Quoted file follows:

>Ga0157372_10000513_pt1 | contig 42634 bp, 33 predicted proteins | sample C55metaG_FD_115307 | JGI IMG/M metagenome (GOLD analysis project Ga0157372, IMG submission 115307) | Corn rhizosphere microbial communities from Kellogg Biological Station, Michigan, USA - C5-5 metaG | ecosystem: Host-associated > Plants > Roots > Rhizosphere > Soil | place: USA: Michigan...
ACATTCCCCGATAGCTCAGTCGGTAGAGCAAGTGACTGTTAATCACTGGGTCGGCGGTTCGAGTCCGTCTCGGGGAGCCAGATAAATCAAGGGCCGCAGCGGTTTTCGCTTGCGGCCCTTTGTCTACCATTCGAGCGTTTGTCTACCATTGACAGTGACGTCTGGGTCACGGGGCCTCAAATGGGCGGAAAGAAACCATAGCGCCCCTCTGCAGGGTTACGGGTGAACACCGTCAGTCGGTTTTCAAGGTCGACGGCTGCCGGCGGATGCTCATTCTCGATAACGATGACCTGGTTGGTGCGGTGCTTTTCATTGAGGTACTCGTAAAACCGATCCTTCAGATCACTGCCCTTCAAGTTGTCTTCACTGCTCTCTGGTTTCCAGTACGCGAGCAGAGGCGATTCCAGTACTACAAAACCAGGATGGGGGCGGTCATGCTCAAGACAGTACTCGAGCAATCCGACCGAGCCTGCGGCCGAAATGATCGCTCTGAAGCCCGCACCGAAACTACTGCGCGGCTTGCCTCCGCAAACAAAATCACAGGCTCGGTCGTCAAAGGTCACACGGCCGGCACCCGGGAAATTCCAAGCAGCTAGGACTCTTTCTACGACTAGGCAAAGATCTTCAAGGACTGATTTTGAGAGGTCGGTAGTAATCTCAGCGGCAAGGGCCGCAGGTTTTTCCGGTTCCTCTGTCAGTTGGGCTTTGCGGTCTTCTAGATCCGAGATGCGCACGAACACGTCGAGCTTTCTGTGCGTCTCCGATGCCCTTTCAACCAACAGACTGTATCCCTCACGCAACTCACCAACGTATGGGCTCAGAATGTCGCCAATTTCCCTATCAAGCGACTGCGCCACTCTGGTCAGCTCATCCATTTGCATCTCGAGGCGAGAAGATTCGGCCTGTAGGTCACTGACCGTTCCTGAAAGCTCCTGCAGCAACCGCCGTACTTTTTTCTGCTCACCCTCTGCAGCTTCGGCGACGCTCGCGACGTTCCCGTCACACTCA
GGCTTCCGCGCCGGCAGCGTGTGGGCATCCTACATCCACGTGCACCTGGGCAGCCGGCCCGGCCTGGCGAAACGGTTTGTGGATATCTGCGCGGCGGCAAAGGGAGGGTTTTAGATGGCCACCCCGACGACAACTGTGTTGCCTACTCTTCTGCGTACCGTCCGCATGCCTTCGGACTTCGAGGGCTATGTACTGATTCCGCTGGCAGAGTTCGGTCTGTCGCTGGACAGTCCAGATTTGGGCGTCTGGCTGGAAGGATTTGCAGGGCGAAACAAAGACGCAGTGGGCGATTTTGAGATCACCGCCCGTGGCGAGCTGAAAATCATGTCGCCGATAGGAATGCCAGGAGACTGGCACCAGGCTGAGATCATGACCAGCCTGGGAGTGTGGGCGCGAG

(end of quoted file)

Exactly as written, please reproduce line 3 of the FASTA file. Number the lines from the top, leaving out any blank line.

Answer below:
GGCTTCCGCGCCGGCAGCGTGTGGGCATCCTACATCCACGTGCACCTGGGCAGCCGGCCCGGCCTGGCGAAACGGTTTGTGGATATCTGCGCGGCGGCAAAGGGAGGGTTTTAGATGGCCACCCCGACGACAACTGTGTTGCCTACTCTTCTGCGTACCGTCCGCATGCCTTCGGACTTCGAGGGCTATGTACTGATTCCGCTGGCAGAGTTCGGTCTGTCGCTGGACAGTCCAGATTTGGGCGTCTGGCTGGAAGGATTTGCAGGGCGAAACAAAGACGCAGTGGGCGATTTTGAGATCACCGCCCGTGGCGAGCTGAAAATCATGTCGCCGATAGGAATGCCAGGAGACTGGCACCAGGCTGAGATCATGACCAGCCTGGGAGTGTGGGCGCGAG